Narrow roads: Check this and your route will skip streets and alleyways too skinny for your wide-bodied Winnebago.

**Unpaved roads: Dodge those dirt and gravel lanes that just kick up rocks into your exterior paint job.

Steep grades: Skip hilly streets that might overtax your transmission or send unsecured cargo sliding.

Toll roads: Save yourself the headache of stopping repeatedly at toll booths.

Toggling these on makes trip planning a breeze. Now if only GPS could reroute me away from ugly in-law relatives! A man can dream.

Updating Your Maps

All the high-tech routing in the world won’t help if you’re working from outdated maps. Over time new roads are added, clearances change, bridges are built. So make sure to routinely update your GPS maps and software to get the latest intel.

Most onboard auto GPS systems require taking your vehicle to the dealer for updates. For GPS apps and devices, check for updates in the software itself or periodically replace maps to stay current. Out-of-date maps can quickly negate the benefit of height and road preferences, so update regularly.

Back It Up With Route Planning

While GPS is invaluable, make sure you’re still doing your own route planning as a backup. Get out the maps and highlight routes between stops. Call ahead to verify bridge and tunnel clearances if you’re unsure. GPS and technology help minimize headaches, but your own careful planning is still key.

If I’ve learned anything from past navigation mishaps, it’s to have a solid route plan before punching the pedal. Otherwise you’ll be making some unplanned detours like my memorable day spent wedged under an Atlanta freeway overpass! But with some care and preparation, you’ll be smooth sailing in your land yacht.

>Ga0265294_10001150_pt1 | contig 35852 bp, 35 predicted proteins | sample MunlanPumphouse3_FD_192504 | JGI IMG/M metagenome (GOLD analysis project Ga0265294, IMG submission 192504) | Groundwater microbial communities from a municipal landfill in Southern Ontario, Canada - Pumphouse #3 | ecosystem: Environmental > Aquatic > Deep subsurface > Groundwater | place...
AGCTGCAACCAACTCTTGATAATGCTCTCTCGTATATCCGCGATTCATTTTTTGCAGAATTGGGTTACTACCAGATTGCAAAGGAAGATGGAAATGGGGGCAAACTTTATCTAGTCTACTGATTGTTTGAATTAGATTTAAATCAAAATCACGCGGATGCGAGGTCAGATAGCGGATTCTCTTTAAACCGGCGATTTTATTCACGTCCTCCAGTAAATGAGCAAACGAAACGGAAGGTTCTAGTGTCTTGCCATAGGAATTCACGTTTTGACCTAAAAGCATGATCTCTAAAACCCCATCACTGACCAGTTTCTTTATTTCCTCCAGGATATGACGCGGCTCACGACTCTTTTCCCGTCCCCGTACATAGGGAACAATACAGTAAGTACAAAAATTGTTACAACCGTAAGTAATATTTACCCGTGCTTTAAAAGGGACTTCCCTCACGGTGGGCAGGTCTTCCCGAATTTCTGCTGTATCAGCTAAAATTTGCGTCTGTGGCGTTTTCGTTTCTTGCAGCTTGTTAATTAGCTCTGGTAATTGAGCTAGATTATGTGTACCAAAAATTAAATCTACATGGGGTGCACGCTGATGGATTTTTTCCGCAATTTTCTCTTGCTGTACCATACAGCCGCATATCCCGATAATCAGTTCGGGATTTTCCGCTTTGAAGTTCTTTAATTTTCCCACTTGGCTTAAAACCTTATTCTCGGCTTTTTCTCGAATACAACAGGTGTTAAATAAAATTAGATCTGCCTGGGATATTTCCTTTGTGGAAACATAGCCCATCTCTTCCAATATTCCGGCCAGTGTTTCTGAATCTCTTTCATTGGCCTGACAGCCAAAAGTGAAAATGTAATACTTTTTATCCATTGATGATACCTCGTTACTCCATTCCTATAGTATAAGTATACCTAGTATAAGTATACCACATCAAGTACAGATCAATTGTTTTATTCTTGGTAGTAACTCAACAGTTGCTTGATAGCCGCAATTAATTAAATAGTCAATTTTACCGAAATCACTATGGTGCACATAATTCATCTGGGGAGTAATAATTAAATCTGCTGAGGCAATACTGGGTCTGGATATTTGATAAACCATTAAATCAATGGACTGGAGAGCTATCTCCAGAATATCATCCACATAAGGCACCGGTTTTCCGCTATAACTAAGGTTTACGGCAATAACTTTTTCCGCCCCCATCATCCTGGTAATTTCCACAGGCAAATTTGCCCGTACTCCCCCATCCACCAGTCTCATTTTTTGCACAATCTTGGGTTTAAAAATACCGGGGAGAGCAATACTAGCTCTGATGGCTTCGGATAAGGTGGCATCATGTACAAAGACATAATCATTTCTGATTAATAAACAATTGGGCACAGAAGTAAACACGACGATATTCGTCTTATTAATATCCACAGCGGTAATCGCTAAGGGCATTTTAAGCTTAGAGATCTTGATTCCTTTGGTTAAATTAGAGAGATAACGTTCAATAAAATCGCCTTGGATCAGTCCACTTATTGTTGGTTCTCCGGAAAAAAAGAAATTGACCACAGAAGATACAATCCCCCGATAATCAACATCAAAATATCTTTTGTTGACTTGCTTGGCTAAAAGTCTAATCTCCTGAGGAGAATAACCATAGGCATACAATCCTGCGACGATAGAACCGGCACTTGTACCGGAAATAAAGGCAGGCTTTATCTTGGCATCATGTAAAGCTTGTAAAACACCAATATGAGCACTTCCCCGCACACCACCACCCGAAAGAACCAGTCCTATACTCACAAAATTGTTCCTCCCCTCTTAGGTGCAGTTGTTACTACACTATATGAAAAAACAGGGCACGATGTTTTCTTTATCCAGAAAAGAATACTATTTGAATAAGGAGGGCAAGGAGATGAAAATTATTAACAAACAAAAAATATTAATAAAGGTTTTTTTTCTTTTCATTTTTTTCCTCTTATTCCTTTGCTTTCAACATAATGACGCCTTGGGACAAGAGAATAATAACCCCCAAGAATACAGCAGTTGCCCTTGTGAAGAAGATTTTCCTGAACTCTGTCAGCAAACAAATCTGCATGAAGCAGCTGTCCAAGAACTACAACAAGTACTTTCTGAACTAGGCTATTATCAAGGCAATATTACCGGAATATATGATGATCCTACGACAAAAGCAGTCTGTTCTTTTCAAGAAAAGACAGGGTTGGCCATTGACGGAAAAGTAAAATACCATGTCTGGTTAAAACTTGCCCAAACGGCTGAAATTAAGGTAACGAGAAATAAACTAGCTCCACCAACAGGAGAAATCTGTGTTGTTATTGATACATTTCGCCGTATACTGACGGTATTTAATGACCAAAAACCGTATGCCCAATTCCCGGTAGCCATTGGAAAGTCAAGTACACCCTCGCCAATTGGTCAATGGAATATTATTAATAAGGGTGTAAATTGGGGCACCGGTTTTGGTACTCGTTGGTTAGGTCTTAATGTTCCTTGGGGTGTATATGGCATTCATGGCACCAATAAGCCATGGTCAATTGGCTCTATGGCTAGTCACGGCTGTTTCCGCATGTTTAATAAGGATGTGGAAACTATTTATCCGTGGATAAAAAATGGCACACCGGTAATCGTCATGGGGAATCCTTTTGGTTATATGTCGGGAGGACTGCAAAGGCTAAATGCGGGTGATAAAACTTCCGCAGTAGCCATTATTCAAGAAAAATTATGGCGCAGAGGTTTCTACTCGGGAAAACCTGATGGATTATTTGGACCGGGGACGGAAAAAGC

Watching Your Top In Tricky Territory

Certain areas pose particular challenges for the height-conscious RVer. Mountains, historic urban centers, winding coastal roads – you’ll want to take extra precautions navigating routes like these. Here are some tips to keep from scraping the sky when route-finding through challenging terrain:

Winding Mountain Roads

Rocky mountain roads undoubtedly make for scenic cruising. But all that beautiful scenery comes with tight switchback turns and rolling elevation changes. Even well-maintained highways can hide hazards around blind corners. So take things slowly, watch clearance signs closely and brake early when coming downhill. Don’t let a steep downgrade carries you into an ugly underpass surprise!

Coastal and Canyon Roads

Similar vigilance is needed navigating ocean-hugging lanes and canyon pass throughs. Shoulder room is limited on the edge of cliffs and rock faces. And sea winds can really do a number on your gas mileage! If at all possible, opt for flatter inland routes or wider causeways. Just be ready to pay those hefty coastal tolls.

Urban Centers

Downtown districts definitely have their big city appeal. But they can be rife with low bridge underpasses from bygone eras. If you really want that urban sightseeing experience, do your underpass homework ahead of time using satellite view on Google Maps. Look for lights, piping or other telltale signs of low overhead passes and then plan your route accordingly. And by all means, avoid parking garages! Just take my word for it…

Leaf Peeping Season

If New England foliage tours are on your fall schedule, be extra vigilant during peak leaf peeping times. Historical rural routes get congested quickly with traffic jams at every covered bridge and scenic outlook. Avoid the worst bottlenecks by scheduling stops on weekdays if possible. And never trust an overloaded car’s ability to judge tunnel clearance ahead of you!

Construction Zones

While road construction can crop up anywhere unexpectedly, some areas see more consistent work. The Pennsylvania and New Jersey turnpikes are perpetual construction zones. So too are winding mountain roads out west. Adjust lane position frequently to avoid hazards like dangling light poles or signs. And don’t rely 100% on online maps or GPS in rapidly changing work areas. Trust your eyes and judgment first.